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The Power of Dad

by Lynn Burkhead

The approach of Father's Day this year got me to thinking the other day.

About a day years ago, on a fishing lake far away, when a young boy tossed a jointed crankbait into stained bayou waters and began to reel it in as his dad looked on.

As the line was steadily retrieved, a sudden jolt of aquatic electricity traveled up the line courtesy of a Louisiana largemouth bass who had decided that the shad-color lure was simply too tempting an hors d'oeuvre to pass up.

With that big strike, the bass was hooked.

And so was I.

Today, as I think back on that angling trip, I can easily identify with country music legend George Strait. This Texan crooned a popular tune a few years ago that simply says, "Dad, this could be the best day of my life."

King George, count me in too. That long-ago summer day with my dad Bill was indeed one of the best days of my life.

Why? Because my dad took the time to take me out into the outdoors and to teach me how to fish.

Such is the power when a father mixes his kids, a little water and a few eager fish.

But I'm not alone. Prod most of the pros in Major League Fishing into talking and odds are they'll be more than willing to tell you how they got into the sport. And when they do, more times than not, you'll find out that dear old dad was the chief catalyst.

Take Ish Monroe for example.

The California pro can at least partially credit his presence in the upper echelons of bass fishing thanks to the keen love of fishing that was instilled in Monroe at an early age by his father Greg.

"He took me fishing every chance he could get," said Monroe. "He made the love for fishing so strong. I just wanted to figure out a way to make a living fishing."

But Monroe isn't alone in his sentiments.

It's the same for Kevin VanDam, arguably one of the greatest bass anglers of all time. Because when KVD looks back to how it all got started for him, his dad Richard was right there too.

"I definitely was real lucky to have a dad that was into the outdoors, who took me fishing and hunting when I was a kid," said VanDam of Kalamazoo, Mich. "I was probably a handful to have out there."

If there is a difference between KVD and many of his other bass fishing counterparts, it's that his fishing career didn't get started on a steamy summertime lake.

Instead, it was with his dad on the frozen hard waters of his home state.

"My first fishing trip was ice fishing with him when I was three," VanDam reminisced.

"To have a three-year-old out on the ice … I was running around, kicking ice in the hole, stuff like that. Fortunately, he was real patient and kept bringing me along and (now) I just have a real passion for the outdoors."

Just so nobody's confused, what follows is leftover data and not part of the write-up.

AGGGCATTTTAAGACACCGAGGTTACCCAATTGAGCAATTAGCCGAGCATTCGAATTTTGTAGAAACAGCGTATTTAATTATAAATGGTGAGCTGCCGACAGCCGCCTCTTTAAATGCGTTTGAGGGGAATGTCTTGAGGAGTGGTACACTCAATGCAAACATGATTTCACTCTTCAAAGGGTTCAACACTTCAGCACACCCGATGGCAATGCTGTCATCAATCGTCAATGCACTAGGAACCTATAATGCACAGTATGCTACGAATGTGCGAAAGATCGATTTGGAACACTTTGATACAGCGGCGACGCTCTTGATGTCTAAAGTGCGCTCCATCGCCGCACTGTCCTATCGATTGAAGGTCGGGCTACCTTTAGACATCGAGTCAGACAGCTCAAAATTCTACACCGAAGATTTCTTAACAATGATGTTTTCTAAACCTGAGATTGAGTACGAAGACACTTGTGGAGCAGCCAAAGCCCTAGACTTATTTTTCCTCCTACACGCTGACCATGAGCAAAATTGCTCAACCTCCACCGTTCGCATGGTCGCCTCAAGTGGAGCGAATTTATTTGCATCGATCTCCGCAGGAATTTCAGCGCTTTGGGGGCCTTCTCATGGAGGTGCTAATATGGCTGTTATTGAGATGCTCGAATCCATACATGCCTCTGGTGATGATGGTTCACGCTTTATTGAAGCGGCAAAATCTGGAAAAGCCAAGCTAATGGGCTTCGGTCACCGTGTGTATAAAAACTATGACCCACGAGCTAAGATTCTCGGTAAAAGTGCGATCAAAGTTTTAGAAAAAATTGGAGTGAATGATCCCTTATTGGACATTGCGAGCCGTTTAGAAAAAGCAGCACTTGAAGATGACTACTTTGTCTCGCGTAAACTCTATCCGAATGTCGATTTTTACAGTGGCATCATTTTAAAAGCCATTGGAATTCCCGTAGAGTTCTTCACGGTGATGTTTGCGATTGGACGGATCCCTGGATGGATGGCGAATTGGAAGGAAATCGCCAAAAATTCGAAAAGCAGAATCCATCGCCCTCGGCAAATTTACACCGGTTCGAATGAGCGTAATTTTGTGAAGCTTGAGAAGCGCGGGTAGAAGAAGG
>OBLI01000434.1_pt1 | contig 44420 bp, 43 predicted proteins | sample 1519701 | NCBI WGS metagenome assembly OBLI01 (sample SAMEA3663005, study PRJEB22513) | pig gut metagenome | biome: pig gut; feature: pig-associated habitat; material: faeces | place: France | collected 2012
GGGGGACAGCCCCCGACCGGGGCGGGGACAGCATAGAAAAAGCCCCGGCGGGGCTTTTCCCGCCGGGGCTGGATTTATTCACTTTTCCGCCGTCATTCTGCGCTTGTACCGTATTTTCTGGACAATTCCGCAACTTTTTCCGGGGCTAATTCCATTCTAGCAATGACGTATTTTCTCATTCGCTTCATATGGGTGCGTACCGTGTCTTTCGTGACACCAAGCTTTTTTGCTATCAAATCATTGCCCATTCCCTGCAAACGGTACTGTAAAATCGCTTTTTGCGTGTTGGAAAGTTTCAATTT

Today, that passion is what pays the bills in the VanDam household.

Pays the bills and then some, that is.

KVD, a finalist at last fall's inaugural Jack Link's Major League Fishing Challenge Cup on Lake Amistad, is also the owner of four Bassmaster Classic titles, seven B.A.S.S. Angler of the Year titles, 20 B.A.S.S. tournament wins, 96 B.A.S.S. top 10 finishes (and counting), the owner of one FLW Angler of the Year title, and a pro bass angler with more than $5.6 million in combined career earnings.

Not a bad resume. And all because his dad took him fishing.

"He gave me a lot of opportunities to go out and fish and hunt and now I'm making a career out of it," Kevin said.

One of the opportunities that Richard gave his son was access to Kevin's first fishing boat, admittedly a far cry from the high-dollar, metal-flaked bass rigs that he dashes around America's top bass fisheries in today.

"(My dad) had an old aluminum boat with a 7 ½-horse Merc on it," said VanDam. "That was my first boat … it was his boat first."

When VanDam's passionate hobby began to turn into a tournament angling career, Richard VanDam was right there once again.

And he still is.

"My dad used to travel with me to a lot of tournaments … (and) he has practiced with me," Van Dam said, noting that his dad still comes to a few events, most notably the Bassmaster Classic.

These days, as VanDam's own twin sons Jackson and Nicholas continue to grow up, it's KVD's turn to pass along the outdoors torch.

"It's pretty special," said VanDam, who is also a passionate deer hunter these days. "You know, my kids are at that point now where they are getting into fishing and hunting too, and it means a lot to me."

And that isn't just Father's Day talk either — VanDam clearly means it.

"They are (teenagers now but) they were born real premature," Kevin said. "It was a real challenge the first few years, but you would never know it now.

"They are playing baseball and doing things — the toughest part of my job right now is being away from them."

Even though VanDam's active tournament schedule and sponsor commitments keep him on the road a lot, he works hard every day at being a good father.

"It's fun and we do a lot (together)," KVD said of the time he now spends with his two sons in the out-of-doors. "My dad lives on a private lake at home and we do a lot of bluegill fishing and stuff out there.

"Sunday afternoons, we go out there for Sunday dinner and go fishing out there with them."

Such moments are something that VanDam is already treasuring.

"I know I'm going to remember it and I'm sure when they get a little older, they're going to remember it too," he said.

I'm sure they will too. Because that is the power of fathers, their kids and time spent fishing.